Just like the rent-a-friend businesses in Japan, there are similar businesses around the world. In China I have heard of a business that let’s you hire friends specifically for your wedding day. If you are a bridegroom that doesn’t have many friends, you may feel inadequate on your big day when the bride invites all her friends. How will things look? People will talk. Look at the bride’s many friends. But the bridegroom only has a few. Did she pick the right partner? What else will they be thinking? To address this balance the Chinese business sends fake friends to the wedding to pretend like they have known the bridegroom all his life. They will recount stories of going to school and growing up together. The image will be picture perfect even if the truth is swept under the carpet.

The rent-a-friend and rent-a-family businesses in Japan are used for the same purposes. An example can be hiring a few friends for the day so you have some great group Instagram shots. When I think that companies like these exist and even thrive, it all sounds a bit sad. But then I would be lying to myself if I said I didn’t feel the need for their services every now and then.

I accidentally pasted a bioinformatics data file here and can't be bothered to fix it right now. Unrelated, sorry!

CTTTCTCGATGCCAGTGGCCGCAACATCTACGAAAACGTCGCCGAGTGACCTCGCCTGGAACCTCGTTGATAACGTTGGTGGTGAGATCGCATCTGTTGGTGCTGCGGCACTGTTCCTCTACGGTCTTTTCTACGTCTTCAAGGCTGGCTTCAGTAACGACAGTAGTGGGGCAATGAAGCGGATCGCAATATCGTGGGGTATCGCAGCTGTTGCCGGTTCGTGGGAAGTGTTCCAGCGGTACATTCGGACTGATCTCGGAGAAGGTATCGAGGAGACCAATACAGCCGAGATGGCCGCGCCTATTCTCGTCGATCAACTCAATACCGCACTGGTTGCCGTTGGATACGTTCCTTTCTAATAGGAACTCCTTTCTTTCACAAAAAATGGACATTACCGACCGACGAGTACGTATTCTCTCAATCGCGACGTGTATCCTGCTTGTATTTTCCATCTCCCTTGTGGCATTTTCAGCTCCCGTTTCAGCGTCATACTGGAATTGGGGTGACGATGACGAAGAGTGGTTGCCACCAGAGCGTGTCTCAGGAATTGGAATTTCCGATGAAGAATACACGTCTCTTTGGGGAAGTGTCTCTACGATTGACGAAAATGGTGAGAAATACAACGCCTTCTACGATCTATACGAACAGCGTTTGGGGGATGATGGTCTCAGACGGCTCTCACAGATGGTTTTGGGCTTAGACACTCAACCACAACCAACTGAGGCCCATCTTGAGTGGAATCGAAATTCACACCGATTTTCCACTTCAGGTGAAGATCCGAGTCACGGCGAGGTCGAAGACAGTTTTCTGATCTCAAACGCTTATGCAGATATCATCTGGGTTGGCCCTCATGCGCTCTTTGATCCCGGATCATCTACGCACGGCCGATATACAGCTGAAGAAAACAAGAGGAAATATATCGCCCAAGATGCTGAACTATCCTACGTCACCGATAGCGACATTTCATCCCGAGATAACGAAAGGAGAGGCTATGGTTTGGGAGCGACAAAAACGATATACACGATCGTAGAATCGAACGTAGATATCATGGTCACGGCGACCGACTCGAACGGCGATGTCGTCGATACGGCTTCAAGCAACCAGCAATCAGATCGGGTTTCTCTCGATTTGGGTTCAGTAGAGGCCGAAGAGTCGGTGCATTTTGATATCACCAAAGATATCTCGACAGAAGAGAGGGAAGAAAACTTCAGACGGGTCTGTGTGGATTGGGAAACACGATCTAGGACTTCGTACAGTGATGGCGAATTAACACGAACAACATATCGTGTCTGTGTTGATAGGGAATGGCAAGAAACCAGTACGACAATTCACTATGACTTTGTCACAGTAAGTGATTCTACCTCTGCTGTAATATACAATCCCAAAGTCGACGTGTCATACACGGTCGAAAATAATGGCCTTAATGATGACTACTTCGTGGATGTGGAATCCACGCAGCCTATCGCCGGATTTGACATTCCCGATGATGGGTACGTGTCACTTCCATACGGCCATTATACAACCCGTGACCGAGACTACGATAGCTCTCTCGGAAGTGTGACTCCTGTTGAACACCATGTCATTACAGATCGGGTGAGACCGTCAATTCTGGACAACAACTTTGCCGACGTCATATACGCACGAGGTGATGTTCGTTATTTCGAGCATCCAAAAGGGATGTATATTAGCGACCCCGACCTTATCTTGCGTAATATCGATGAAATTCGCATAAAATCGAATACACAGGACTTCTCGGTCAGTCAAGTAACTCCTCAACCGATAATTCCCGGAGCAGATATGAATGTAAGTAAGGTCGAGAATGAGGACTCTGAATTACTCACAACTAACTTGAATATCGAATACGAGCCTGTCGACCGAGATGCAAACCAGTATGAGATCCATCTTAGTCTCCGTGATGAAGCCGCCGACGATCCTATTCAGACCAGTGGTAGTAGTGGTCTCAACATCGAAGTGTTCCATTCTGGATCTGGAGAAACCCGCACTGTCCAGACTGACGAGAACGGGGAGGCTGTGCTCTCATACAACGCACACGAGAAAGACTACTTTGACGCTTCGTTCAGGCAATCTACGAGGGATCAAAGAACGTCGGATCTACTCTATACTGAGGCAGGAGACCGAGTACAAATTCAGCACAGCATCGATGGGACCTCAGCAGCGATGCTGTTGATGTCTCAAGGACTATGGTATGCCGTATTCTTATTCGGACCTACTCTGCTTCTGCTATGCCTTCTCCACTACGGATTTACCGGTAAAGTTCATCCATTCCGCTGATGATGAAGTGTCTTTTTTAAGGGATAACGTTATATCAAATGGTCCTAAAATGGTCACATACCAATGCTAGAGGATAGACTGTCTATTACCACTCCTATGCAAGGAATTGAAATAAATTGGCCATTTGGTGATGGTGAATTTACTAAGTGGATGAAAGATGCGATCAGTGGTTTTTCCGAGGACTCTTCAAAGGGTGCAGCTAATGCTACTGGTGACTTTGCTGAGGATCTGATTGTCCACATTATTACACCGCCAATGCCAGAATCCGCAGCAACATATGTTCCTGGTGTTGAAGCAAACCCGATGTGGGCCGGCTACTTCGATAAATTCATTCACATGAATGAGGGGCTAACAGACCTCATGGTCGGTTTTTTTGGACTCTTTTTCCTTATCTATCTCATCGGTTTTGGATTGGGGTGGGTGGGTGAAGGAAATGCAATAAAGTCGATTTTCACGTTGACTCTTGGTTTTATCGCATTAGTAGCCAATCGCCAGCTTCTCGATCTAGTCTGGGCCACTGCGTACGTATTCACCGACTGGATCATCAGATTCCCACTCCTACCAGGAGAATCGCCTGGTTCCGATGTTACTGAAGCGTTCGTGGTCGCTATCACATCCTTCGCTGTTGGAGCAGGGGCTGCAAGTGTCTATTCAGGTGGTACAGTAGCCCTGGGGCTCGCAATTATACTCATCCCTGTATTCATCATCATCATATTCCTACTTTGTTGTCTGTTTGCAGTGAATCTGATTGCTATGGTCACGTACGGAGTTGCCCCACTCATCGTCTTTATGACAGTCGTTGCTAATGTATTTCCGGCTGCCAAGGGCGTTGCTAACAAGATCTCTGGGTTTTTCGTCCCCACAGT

A few years ago I booked a last minute holiday for 2 weeks. I went abroad to a resort by myself. Like any holiday I took photos and posted a few pics on Facebook. But in the back of my mind I was dreading that someone would ask who I was with. How embarrassing, I thought to myself, it would be to say I had gone by myself. What I would have done to have had a few people around to take a group photo!

Even now I get a bit of apprehension on my birthday. I always feel like my friends get hundreds of wishes on their special day, whereas I get around 5. The need for social proof, as I said at the beginning of this insight, is strong. And having been through the apprehensions about how I might look to others, I can totally understand why the rent-a-friend businesses in Japan are doing so well. Some have up to 1,000 actors employed to work as friends, colleagues and family. In a similar vein I can also understand why there are businesses that sell you Facebook friends. These friends not only bulk up your friends list, another apprehension of mine is having too few friends on Facebook, but they also like and comment on your everyday posts, no matter how mundane they may be.